Less than a week after a majority of Volkswagen’s employees in Chattanooga rejected representation by the United Auto Workers, VW’s German union IG Metall is back to threatening Chattanooga with job loss if they are not unionized.
Last year, after similar statements were made, German union bosses, as well as Volkswagen management emphatically denied that the election results would have any bearing on the company’s expansion plans.
However, this only came after VW employees filed unfair labor practice charges with the National Labor Relations Board.
The assurances that the election results would not affect the Company’s decision where to expand was even re-emphasized during last week’s election:
“There is no connection between our Chattanooga employees’ decision about whether to be represented by a union and the decision about where to build a new product for the U.S. market,” Frank Fischer said.
Yet, a mere five days after the UAW lost the Chattanooga vote, Bernd Osterloh, head of VW’s works council is back to threatening employees’ based on how they voted (or may vote in the future if there is a re-run election).
Volkswagen’s top labor representative threatened on Wednesday to try to block further investments by the German carmaker in the southern United States if its workers there are not unionized.
“I can imagine fairly well that another VW factory in the United States, provided that one more should still be set up there, does not necessarily have to be assigned to the south again,” said Bernd Osterloh, head of VW’s works council.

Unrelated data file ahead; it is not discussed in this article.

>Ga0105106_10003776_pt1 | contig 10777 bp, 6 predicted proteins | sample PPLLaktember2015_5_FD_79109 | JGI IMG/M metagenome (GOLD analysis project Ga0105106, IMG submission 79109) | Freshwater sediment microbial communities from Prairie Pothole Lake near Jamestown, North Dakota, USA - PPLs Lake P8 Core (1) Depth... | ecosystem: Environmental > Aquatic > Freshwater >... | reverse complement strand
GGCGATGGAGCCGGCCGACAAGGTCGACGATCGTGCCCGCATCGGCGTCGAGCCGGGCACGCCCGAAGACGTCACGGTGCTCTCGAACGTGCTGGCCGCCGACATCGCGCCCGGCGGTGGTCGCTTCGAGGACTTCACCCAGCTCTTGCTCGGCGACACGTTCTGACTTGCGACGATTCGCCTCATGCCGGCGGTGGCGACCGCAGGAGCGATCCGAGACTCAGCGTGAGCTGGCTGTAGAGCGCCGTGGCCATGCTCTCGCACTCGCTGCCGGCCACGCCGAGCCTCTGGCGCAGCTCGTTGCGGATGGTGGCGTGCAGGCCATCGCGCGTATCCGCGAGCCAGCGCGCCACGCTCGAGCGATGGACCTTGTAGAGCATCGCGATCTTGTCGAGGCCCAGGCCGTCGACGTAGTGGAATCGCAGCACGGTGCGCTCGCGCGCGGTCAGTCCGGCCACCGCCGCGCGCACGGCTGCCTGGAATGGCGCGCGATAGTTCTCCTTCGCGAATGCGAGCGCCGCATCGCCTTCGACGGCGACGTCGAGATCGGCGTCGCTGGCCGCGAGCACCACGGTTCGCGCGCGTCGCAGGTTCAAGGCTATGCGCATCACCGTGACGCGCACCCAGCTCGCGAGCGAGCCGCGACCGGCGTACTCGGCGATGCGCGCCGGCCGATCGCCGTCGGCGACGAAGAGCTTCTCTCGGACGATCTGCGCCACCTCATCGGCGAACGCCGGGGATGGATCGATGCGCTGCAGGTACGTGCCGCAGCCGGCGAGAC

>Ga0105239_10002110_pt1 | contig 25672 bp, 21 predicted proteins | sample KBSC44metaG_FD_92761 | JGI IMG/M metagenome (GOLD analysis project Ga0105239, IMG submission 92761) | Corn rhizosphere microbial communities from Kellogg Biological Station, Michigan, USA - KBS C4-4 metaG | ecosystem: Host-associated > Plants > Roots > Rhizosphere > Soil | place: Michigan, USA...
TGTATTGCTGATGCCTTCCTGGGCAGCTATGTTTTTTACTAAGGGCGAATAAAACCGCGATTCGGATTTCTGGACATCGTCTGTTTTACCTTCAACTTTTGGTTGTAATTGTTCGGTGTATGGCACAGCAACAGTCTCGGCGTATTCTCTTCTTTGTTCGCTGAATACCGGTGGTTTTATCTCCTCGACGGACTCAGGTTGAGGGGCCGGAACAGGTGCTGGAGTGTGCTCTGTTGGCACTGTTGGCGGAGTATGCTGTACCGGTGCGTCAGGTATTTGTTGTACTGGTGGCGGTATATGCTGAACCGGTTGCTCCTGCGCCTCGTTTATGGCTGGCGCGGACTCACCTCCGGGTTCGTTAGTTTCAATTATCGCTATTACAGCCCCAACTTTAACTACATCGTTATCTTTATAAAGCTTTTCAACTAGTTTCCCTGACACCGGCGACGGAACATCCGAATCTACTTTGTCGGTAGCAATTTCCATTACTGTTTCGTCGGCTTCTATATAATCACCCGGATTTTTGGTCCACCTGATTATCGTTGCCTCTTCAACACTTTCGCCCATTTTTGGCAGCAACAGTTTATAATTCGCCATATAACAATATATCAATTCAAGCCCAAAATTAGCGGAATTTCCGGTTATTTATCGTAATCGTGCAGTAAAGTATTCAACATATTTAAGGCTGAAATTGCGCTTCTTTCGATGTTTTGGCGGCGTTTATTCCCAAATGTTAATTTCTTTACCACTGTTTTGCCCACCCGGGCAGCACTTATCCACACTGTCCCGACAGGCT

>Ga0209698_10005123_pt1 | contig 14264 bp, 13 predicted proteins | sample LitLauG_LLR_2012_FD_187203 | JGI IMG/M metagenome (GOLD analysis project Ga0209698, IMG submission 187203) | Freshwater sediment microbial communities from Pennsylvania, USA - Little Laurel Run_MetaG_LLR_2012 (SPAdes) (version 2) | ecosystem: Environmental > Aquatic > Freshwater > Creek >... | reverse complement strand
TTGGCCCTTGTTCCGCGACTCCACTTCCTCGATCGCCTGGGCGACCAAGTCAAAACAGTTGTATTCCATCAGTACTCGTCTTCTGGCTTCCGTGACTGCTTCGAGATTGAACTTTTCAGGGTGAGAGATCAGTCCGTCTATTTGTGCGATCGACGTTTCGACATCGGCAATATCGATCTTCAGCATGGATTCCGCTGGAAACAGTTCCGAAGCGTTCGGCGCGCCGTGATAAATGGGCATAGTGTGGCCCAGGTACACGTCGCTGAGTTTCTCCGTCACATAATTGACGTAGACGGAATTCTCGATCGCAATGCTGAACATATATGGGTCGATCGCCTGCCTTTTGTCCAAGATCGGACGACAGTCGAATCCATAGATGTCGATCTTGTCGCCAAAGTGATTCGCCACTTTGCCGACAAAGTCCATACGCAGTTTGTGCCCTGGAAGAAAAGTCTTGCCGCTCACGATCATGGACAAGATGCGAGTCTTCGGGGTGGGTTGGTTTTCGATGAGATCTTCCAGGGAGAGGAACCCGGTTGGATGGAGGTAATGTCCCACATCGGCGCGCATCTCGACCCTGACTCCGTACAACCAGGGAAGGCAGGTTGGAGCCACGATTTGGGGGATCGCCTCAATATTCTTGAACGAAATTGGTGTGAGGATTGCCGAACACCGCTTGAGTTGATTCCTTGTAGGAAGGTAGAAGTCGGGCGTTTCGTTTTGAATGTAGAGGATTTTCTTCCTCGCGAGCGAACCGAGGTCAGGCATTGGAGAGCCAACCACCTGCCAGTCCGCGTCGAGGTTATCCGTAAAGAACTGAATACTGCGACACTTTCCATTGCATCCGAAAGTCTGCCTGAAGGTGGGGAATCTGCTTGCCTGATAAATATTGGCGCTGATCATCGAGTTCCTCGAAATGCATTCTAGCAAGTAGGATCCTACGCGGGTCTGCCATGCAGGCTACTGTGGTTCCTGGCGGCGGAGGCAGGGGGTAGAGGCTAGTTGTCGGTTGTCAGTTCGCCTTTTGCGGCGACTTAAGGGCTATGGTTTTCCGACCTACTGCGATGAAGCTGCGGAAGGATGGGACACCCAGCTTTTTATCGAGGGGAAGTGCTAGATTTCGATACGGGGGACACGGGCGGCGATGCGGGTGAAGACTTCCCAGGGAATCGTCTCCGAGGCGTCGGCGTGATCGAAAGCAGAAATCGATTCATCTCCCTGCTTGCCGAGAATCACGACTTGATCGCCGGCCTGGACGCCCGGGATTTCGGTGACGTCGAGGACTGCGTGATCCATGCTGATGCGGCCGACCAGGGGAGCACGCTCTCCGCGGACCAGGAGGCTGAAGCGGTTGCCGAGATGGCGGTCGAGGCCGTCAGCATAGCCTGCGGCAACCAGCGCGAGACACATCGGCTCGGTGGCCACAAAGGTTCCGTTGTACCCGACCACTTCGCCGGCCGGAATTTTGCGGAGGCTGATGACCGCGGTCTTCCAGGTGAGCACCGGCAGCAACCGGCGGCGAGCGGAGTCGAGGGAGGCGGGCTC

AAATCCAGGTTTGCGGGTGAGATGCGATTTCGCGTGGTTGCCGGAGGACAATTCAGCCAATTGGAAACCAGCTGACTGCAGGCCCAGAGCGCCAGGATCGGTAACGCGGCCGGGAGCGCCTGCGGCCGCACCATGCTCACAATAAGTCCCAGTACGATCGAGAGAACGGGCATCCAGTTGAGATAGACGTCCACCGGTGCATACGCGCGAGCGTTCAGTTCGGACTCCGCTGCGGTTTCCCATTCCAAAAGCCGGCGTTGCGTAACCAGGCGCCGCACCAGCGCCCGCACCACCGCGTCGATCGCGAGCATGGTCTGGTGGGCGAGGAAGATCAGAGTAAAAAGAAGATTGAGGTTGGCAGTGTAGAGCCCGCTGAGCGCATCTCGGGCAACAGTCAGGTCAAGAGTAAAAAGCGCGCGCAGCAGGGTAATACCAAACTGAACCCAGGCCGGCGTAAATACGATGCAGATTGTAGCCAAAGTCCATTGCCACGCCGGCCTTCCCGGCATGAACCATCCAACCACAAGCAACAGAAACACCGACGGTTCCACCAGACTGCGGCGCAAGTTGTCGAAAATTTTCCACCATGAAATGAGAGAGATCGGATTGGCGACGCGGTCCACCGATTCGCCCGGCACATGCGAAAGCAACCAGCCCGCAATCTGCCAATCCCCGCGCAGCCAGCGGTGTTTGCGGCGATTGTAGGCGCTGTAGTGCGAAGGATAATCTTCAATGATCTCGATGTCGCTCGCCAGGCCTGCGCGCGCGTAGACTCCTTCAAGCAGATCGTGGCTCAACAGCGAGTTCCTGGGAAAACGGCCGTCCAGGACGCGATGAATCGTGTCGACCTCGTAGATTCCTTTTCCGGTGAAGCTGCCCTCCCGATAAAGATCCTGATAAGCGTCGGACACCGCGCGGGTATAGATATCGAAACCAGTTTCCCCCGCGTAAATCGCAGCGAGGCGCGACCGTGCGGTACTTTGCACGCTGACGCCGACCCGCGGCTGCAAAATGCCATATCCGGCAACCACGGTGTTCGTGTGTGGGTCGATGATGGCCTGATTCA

“If co-determination isn’t guaranteed in the first place, we as workers will hardly be able to vote in favor” of potentially building another plant in the U.S. south, Osterloh, who is also on VW’s supervisory board, said.
The 20-member panel – evenly split between labor and management – has to approve any decision on closing plants or building new ones. [Emphasis added.]
In the United States, private-sector employees have the right to “self-organization,” to “form” or to “join” unions. As importantly, they also have the “right to refrain” from doing so.
These are rights that have been enshrined in Section Seven of the National Labor Relations Act since 1935, which states:
Sec. 7. [§ 157.] Employees shall have the right to self-organization, to form, join, or assist labor organizations, to bargain collectively through representatives of their own choosing, and to engage in other concerted activities for the purpose of collective bargaining or other mutual aid or protection, and shall also have the right to refrain from any or all of such activities except to the extent that such right may be affected by an agreement requiring membership in a labor organization as a condition of employment as authorized in section 8(a)(3) [section 158(a)(3) of this title]. [Emphasis added.]
While it appears that Mr. Osterloh is either naive about U.S. labor law, or is purposefully and arrogantly ignoring it, for the German union boss to issue such an ultimatum once again can and should be construed as either retaliation for employees exercising their rights under federal law by rejecting the UAW, or threatening them in the event that there may be another election in the future.
In either case, it is wrong and, since the German union has the ability to cause economic harm to U.S. workers, it is also very likely illegal.